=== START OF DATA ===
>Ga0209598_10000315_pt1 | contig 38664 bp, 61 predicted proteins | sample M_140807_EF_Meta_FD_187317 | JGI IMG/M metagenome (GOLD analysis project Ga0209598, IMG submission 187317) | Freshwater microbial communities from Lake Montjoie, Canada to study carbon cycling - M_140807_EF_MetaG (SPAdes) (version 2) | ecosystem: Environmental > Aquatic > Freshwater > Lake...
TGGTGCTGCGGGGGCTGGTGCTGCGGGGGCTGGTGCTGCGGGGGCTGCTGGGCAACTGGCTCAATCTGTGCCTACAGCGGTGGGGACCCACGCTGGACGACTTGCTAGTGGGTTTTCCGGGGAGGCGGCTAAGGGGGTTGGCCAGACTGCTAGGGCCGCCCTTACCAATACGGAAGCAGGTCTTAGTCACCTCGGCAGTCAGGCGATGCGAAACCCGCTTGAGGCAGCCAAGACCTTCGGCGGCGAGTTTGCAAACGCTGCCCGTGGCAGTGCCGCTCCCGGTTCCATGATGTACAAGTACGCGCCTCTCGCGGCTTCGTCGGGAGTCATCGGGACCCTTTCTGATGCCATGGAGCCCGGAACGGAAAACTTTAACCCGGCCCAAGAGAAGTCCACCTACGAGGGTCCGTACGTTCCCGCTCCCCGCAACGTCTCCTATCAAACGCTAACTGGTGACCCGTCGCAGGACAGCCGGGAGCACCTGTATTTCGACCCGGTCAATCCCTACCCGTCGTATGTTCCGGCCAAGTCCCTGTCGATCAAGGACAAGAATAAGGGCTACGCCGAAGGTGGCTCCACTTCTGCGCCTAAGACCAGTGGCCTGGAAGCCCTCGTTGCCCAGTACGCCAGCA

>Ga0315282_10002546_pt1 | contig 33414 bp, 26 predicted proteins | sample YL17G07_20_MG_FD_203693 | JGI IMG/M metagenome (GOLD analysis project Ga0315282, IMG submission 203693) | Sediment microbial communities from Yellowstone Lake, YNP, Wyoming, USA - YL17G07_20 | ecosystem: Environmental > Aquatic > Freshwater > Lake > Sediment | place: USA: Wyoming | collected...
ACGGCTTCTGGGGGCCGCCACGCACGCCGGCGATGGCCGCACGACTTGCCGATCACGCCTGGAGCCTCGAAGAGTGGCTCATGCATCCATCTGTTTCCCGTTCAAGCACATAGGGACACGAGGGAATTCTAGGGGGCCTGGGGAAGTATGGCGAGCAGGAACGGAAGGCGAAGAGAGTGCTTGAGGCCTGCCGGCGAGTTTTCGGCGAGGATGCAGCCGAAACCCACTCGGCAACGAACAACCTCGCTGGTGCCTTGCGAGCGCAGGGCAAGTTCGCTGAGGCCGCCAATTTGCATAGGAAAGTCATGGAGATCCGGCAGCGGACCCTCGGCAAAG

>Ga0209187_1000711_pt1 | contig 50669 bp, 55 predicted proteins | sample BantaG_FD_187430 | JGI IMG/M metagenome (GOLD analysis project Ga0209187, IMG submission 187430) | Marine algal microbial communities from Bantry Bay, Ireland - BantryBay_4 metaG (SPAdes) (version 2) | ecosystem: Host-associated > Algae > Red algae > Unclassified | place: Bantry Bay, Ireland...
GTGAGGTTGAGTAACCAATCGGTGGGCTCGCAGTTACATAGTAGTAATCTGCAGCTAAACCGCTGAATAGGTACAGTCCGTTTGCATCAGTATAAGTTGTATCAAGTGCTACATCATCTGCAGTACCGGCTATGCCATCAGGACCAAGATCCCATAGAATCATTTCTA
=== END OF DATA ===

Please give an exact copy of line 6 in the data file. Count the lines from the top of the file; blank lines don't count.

GTGAGGTTGAGTAACCAATCGGTGGGCTCGCAGTTACATAGTAGTAATCTGCAGCTAAACCGCTGAATAGGTACAGTCCGTTTGCATCAGTATAAGTTGTATCAAGTGCTACATCATCTGCAGTACCGGCTATGCCATCAGGACCAAGATCCCATAGAATCATTTCTA